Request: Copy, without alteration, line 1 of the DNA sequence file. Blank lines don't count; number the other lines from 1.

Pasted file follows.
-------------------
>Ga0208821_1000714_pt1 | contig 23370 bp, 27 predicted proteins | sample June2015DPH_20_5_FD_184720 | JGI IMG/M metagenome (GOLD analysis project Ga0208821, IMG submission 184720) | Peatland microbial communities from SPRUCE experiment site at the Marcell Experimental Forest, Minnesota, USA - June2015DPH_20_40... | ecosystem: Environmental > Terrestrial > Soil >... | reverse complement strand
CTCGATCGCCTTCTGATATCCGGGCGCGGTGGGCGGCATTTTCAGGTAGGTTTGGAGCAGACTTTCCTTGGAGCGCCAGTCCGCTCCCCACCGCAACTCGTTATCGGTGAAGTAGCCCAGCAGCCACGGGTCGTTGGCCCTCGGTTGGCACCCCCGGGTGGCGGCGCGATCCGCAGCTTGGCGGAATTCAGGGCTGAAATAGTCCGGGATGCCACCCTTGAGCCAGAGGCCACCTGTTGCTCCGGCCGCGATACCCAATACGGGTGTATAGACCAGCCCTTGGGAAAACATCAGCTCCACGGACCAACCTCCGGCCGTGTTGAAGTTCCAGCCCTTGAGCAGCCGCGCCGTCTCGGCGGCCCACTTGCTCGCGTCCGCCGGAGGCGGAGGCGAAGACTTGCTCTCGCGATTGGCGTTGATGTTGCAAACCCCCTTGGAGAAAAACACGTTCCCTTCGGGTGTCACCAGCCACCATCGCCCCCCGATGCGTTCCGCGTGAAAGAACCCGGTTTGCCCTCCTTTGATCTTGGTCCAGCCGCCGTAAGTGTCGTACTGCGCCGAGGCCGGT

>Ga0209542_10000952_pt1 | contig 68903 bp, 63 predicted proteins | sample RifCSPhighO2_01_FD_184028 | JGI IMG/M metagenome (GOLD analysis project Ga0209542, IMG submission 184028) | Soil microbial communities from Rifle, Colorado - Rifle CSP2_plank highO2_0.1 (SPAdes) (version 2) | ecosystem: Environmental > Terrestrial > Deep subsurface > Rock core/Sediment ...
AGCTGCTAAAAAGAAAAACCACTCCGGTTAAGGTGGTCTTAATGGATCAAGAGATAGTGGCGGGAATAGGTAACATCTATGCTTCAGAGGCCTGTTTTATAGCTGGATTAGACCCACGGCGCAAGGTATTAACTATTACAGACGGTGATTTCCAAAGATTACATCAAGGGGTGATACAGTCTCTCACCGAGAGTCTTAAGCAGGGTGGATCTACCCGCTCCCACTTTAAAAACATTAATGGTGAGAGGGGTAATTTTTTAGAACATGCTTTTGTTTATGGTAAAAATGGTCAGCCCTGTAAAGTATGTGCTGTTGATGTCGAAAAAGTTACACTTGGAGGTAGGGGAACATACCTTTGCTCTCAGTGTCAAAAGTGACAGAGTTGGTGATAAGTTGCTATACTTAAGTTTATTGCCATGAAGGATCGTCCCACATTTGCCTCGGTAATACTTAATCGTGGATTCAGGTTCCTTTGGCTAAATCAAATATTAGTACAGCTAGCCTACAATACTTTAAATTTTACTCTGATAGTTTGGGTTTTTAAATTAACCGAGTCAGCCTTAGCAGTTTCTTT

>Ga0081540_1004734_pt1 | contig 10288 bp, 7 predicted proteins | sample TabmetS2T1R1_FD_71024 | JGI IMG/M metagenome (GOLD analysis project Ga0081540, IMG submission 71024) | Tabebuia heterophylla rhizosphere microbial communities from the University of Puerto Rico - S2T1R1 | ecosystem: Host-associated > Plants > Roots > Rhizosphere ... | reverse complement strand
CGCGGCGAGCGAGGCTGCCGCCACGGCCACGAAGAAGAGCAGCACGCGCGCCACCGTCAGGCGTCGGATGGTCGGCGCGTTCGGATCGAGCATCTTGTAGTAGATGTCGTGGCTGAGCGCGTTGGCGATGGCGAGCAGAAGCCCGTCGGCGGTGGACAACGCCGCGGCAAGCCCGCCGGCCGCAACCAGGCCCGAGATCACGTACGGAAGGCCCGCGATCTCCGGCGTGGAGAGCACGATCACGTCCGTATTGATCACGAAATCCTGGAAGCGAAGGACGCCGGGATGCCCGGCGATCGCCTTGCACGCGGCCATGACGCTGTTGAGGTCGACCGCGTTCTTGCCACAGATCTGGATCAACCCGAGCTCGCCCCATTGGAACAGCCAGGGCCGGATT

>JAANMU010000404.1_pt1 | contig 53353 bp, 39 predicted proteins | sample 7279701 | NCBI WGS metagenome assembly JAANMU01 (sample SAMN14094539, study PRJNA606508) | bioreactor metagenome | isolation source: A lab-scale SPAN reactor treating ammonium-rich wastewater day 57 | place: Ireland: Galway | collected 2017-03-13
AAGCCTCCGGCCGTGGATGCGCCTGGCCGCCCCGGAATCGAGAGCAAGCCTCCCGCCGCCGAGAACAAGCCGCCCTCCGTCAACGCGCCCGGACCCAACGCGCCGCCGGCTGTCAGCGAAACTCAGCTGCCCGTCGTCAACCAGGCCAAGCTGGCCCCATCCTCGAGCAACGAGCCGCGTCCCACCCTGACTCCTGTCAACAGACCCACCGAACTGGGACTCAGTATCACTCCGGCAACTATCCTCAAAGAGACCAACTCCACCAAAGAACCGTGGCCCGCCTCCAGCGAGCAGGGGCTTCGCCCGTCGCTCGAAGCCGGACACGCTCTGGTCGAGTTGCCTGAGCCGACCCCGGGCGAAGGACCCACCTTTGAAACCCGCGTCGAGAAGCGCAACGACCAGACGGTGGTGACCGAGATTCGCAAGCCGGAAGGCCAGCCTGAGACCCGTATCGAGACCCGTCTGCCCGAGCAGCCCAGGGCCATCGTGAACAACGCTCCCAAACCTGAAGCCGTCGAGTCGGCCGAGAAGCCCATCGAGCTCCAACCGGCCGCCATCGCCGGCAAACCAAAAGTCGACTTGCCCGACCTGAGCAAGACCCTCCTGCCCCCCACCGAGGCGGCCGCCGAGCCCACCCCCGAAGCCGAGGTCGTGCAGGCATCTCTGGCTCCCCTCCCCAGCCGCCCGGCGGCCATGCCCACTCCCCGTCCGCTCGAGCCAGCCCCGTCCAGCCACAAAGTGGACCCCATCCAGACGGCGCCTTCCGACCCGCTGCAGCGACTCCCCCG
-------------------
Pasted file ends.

>Ga0208821_1000714_pt1 | contig 23370 bp, 27 predicted proteins | sample June2015DPH_20_5_FD_184720 | JGI IMG/M metagenome (GOLD analysis project Ga0208821, IMG submission 184720) | Peatland microbial communities from SPRUCE experiment site at the Marcell Experimental Forest, Minnesota, USA - June2015DPH_20_40... | ecosystem: Environmental > Terrestrial > Soil >... | reverse complement strand